APIs have become essential for building high-quality software, enabling different components and applications to communicate with each other and share data. In fact, most business logic is now handled at the API layer, making them an important factor in delivering high-quality user experiences.

In this guide, we’ll cover what API testing is and why it’s important for improving customer experiences. We’ll also discuss ways to implement automated API testing that deliver better results than traditional methods.

What Is API Testing?

API testing is a subset of software testing that focuses on an application programming interface's (API) functional and non-functional performance. This involves going beyond the graphical user interface (GUI) of an application, and directly testing the underlying business logic implemented at the API layer.

Since most modern applications use APIs for internal communication between components or externally with third-party services, they’re an important aspect of software quality. In fact, the State of Testing in DevOps Report found that automated API testing is one of the most impactful tools testers have to improve customer happiness.

The Different Types of API Testing

A comprehensive testing strategy requires many different testing methods to validate an API for functionality, reliability, performance, and security. By implementing a variety of test types, quality teams can ensure the APIs and applications they’re responsible for meeting the organization’s standards before deployment.

Here are the most common types of API testing methods:

  • API Unit Testing: Assessing individual sections of API code in isolation. This involves evaluating functions, methods, and other small code blocks to ensure it behaves as expected.
  • API Integration Testing: Analyzing how the API interacts with other APIs and application components. These tests can check how well the API integrates with different systems, platforms, and software.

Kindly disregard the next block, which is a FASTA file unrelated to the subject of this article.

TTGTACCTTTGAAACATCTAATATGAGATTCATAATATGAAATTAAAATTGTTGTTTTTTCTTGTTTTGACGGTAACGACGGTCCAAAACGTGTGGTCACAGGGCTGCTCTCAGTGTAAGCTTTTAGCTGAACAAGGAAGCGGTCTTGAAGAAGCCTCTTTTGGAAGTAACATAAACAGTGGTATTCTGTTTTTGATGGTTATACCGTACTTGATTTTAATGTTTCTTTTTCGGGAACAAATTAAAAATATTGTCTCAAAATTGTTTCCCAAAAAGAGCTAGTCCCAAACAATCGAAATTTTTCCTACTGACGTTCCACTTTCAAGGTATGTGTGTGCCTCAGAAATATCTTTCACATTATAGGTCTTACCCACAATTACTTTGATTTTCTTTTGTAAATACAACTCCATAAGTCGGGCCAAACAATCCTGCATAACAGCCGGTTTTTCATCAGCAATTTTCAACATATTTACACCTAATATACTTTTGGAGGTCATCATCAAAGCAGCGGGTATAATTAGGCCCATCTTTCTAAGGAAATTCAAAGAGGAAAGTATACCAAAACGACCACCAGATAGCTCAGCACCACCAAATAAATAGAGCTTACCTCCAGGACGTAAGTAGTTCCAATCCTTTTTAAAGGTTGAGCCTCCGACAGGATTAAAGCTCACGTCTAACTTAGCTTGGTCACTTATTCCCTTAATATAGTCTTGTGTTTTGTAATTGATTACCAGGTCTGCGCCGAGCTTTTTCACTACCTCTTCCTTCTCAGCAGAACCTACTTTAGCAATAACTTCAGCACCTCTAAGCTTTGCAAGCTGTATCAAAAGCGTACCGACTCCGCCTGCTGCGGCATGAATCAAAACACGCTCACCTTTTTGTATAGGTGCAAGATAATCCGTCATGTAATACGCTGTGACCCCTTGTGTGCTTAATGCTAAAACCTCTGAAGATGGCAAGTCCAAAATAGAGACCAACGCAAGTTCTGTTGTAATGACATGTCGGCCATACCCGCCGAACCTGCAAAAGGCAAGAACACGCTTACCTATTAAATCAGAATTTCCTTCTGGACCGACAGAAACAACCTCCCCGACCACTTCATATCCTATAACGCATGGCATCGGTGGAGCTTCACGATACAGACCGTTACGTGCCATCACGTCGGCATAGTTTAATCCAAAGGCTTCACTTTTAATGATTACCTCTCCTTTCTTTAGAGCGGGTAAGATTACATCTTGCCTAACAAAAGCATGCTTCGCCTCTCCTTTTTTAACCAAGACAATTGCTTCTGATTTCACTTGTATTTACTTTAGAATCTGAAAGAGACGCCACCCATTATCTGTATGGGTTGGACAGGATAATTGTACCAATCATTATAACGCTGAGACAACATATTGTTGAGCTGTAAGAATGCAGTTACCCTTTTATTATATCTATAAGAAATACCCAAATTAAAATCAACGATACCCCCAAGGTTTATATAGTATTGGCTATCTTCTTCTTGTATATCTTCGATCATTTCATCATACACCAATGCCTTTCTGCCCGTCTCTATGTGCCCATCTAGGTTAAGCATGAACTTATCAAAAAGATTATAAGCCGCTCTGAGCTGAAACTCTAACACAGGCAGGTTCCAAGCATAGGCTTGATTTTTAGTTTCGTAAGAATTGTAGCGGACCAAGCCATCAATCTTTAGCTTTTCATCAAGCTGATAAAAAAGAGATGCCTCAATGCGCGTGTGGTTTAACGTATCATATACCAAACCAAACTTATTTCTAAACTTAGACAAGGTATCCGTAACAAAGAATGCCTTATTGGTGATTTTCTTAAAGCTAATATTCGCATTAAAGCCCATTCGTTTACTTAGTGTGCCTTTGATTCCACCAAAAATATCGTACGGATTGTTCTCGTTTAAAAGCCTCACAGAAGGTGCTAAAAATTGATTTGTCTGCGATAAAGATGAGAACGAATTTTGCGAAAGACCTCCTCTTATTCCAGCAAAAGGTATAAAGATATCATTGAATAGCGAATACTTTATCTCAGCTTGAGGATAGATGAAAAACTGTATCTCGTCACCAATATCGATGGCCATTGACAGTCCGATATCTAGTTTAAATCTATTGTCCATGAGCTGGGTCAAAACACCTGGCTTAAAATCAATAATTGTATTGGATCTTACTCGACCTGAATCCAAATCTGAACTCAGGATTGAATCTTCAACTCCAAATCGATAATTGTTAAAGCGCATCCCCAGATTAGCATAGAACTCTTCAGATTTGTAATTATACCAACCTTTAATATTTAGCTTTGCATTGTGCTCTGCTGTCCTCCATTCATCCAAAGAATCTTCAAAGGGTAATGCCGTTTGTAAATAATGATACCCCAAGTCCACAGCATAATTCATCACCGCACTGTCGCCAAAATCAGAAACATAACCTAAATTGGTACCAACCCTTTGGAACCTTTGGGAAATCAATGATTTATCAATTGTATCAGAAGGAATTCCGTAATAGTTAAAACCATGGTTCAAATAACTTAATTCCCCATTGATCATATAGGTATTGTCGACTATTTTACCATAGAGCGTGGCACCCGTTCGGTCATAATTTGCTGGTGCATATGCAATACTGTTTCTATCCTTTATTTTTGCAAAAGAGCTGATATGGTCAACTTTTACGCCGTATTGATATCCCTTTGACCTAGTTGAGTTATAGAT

• API Functional Testing: Verifying the API behaves as expected based on its contract or specification. An API specification could include endpoint availability, acceptable inputs, expected outputs, and desired behavior under various conditions.
  • API Load Testing: Evaluating API performance with various real-world workloads. This involves simulating a high volume of API requests to analyze response times, throughput, and other performance metrics.
  • API End-to-End Testing: Validating the entire flow of an API endpoint, including multiple API calls, database transactions, and interactions with external systems. This brings together functional testing, integration testing, and more to evaluate an entire API flow.
  • API Regression Testing: Ensuring new changes to the API do not break existing functionality or introduce unintended side effects. This involves retesting other aspects of the API to verify they still work as expected.
  • API Security Testing: Identifying potential vulnerabilities in the API code that could pose a security risk. This includes authentication and authorization flaws, data integrity issues, and more.

Overcoming the Challenges of Traditional API Testing Methods

When most software teams implement API testing, they often turn to a traditional tool or API testing framework like Postman, SoapUI, or REST Assured. These traditional tools usually require coding experience and fail to take into account the full user experience. This makes them an efficient way for developers to quickly validate code changes, but less useful for a more comprehensive API testing strategy.